Copyright ©The Author(s) 2021. Published by Baishideng Publishing Group Inc. All rights reserved.
Artif Intell Gastroenterol. Jun 28, 2021; 2(3): 77-84
Published online Jun 28, 2021. doi: 10.35712/aig.v2.i3.77
Biophysics inspired artificial intelligence for colorectal cancer characterization
Niall P Hardy, Jeffrey Dalli, Pól Mac Aonghusa, Peter M Neary, Ronan A Cahill
Niall P Hardy, Jeffrey Dalli, Ronan A Cahill, UCD Centre for Precision Surgery, Dublin 7 D07 Y9AW, Ireland
Pól Mac Aonghusa, IBM Research, IBM Research Ireland, Dublin 15 D15 HN66, Ireland
Peter M Neary, Department of Surgery, University Hospital Waterford, University College Cork, Waterford X91 ER8E, Ireland
Ronan A Cahill, Department of Surgery, Mater Misericordiae University Hospital (MMUH), Dublin 7, Ireland
Author contributions: Hardy NP, Dalli J, Mac Aonghusa P, Neary PM and Cahill RA were all involved in the research, planning and construction of this piece.
Conflict-of-interest statement: Cahill RA receives speakers fees from Stryker Corp, Johnson and Johnson/Ethicon and Olympus, consultancy fees from Touch Surgery and DistalMotion and research funding from Intuitive Surgery and holds research funding from the Irish Government in collaboration with IBM Research in Ireland and Deciphex and from EU Horizon 2020 with Palliare. Hardy NP and Dalli J are employed as researchers in this collaboration.
Open-Access: This article is an open-access article that was selected by an in-house editor and fully peer-reviewed by external reviewers. It is distributed in accordance with the Creative Commons Attribution NonCommercial (CC BY-NC 4.0) license, which permits others to distribute, remix, adapt, build upon this work non-commercially, and license their derivative works on different terms, provided the original work is properly cited and the use is non-commercial. See:
Corresponding author: Ronan A Cahill, FRCS, MBChB, MD, Professor, Department of Surgery, Mater Misericordiae University Hospital (MMUH), 47 Eccles Street, Dublin 7, Ireland.
Received: January 28, 2021
Peer-review started: January 29, 2021
First decision: May 2, 2021
Revised: May 21, 2021
Accepted: June 18, 2021
Article in press: June 18, 2021
Published online: June 28, 2021

Over the last ten years artificial intelligence (AI) methods have begun to pervade even the most common everyday tasks such as email filtering and mobile banking. While the necessary quality and safety standards may have understandably slowed the introduction of AI to healthcare when compared with other industries, we are now beginning to see AI methods becoming more available to the clinician in select settings. In this paper we discuss current AI methods as they pertain to gastrointestinal procedures including both gastroenterology and gastrointestinal surgery. The current state of the art for polyp detection in gastroenterology is explored with a particular focus on deep leaning, its strengths, as well as some of the factors that may limit its application to the field of surgery. The use of biophysics (utilizing physics to study and explain biological phenomena) in combination with more traditional machine learning is also discussed and proposed as an alternative approach that may solve some of the challenges associated with deep learning. Past and present uses of biophysics inspired AI methods, such as the use of fluorescence guided surgery to aid in the characterization of colorectal lesions, are used to illustrate the role biophysics-inspired AI can play in the exciting future of the gastrointestinal proceduralist.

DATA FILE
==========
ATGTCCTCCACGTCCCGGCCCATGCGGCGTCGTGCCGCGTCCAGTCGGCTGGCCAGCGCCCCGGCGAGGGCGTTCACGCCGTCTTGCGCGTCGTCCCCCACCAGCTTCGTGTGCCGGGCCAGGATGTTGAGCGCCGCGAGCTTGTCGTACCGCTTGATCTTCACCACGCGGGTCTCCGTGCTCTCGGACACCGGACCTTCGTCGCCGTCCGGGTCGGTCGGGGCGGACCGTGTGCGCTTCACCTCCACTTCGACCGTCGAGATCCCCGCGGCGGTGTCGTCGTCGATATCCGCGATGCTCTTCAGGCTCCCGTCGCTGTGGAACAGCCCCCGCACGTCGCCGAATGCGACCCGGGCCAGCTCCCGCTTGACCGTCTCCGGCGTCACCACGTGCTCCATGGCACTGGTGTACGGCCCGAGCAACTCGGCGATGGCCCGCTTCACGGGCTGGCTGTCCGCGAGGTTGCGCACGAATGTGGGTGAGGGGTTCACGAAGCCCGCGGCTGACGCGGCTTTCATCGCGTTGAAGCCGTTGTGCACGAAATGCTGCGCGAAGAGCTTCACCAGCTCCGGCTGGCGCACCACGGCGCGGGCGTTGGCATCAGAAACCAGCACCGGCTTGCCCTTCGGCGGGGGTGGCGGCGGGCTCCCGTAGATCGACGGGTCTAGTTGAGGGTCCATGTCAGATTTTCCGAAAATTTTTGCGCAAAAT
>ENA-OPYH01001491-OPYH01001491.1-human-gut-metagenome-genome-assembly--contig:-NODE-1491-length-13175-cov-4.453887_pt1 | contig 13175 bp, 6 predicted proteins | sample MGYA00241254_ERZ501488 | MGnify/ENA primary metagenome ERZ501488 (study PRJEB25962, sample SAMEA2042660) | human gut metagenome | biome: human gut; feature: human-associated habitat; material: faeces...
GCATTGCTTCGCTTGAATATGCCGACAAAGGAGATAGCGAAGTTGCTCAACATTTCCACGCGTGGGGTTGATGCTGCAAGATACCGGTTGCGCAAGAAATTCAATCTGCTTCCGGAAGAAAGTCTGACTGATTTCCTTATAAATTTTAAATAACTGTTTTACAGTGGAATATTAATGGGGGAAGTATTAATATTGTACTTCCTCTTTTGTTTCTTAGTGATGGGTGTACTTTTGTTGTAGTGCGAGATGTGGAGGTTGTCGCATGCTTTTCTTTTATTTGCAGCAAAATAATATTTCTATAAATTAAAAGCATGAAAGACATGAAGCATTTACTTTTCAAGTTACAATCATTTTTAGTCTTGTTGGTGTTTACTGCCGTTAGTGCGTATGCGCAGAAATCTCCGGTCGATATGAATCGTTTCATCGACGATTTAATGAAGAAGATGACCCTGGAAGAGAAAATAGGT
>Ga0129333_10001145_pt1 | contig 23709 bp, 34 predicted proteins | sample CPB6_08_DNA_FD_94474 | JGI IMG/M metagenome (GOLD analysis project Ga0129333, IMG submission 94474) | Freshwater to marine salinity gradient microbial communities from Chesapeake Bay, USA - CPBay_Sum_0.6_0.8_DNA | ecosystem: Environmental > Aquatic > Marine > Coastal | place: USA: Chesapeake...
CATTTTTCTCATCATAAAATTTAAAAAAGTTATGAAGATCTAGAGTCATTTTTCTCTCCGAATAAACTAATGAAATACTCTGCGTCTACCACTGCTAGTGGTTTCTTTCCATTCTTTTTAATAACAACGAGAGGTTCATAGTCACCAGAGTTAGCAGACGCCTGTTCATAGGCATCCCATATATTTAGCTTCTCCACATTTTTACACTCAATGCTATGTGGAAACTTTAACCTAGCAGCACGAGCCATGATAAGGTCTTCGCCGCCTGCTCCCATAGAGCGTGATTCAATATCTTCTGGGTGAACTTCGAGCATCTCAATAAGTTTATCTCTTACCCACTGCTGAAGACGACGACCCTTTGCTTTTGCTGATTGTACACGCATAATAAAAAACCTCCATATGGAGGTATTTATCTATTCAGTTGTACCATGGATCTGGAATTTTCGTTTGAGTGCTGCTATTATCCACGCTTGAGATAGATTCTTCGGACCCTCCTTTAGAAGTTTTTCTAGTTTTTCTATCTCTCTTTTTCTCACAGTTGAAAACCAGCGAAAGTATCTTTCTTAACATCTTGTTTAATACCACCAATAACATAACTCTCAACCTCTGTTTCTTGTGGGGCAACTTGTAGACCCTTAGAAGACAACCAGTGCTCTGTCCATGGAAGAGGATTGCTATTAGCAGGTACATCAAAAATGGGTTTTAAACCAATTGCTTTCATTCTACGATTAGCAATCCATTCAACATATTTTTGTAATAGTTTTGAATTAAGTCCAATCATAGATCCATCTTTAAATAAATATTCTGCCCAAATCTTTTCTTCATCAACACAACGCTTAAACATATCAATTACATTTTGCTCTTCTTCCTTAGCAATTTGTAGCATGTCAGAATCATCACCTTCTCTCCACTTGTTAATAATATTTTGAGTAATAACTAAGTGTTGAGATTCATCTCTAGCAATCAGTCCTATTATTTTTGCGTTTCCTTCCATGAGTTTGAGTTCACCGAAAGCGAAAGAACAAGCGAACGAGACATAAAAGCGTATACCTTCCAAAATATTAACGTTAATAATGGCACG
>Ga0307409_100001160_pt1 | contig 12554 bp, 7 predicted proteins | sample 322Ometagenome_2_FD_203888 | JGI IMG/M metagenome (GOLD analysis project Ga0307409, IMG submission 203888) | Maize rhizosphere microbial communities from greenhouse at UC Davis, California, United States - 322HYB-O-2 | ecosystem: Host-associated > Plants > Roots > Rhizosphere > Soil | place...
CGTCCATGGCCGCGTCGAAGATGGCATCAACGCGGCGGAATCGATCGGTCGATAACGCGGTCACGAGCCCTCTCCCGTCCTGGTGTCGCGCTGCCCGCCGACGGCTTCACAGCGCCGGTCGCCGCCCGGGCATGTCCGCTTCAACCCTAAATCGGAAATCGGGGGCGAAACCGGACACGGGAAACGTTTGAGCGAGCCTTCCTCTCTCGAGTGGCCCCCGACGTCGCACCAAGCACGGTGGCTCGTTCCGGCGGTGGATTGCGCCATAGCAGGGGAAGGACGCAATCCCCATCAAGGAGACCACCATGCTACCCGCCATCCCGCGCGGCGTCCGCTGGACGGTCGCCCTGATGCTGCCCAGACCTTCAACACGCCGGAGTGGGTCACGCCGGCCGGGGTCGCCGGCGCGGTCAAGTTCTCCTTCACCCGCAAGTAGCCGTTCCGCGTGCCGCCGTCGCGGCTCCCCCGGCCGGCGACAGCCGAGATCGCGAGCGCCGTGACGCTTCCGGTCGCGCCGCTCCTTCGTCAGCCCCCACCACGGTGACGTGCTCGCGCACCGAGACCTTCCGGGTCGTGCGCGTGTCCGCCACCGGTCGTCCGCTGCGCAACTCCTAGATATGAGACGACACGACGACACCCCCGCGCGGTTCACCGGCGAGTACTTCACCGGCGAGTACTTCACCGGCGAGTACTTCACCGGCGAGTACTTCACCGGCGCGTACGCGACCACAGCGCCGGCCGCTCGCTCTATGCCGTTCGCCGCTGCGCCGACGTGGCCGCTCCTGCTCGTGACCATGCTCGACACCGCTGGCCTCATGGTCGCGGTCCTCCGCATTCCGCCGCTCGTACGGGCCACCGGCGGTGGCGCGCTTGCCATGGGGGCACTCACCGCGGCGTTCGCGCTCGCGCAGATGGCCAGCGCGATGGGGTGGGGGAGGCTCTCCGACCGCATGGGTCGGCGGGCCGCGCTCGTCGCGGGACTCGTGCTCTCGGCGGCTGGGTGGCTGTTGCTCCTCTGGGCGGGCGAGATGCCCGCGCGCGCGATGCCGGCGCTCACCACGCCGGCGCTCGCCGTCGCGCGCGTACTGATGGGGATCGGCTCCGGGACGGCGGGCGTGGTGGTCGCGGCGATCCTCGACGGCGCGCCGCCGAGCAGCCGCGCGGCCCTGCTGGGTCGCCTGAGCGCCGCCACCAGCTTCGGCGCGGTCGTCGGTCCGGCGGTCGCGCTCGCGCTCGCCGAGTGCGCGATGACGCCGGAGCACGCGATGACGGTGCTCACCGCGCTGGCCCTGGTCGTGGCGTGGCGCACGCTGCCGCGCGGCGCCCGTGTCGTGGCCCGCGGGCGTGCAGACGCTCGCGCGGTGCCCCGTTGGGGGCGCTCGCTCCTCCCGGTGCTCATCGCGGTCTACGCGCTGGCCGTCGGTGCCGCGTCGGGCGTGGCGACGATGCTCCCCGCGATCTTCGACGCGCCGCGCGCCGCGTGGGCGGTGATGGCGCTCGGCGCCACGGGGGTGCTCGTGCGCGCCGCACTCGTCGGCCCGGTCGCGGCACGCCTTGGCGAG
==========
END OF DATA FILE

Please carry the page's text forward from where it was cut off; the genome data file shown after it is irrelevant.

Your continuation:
Keywords: Gastroenterology, Artificial intelligence, Gastrointestinal surgery, Deep learning, Biophysics, Machine learning

Core Tip: In this piece we provide an overview of current state of the art in gastroenterology and gastrointestinal surgery. We discuss current deep learning artificial intelligence methods for colorectal lesion detection and characterization as well as exploring biophysics inspired artificial intelligence methods and the potential role they can play in the future of gastroenterological practice.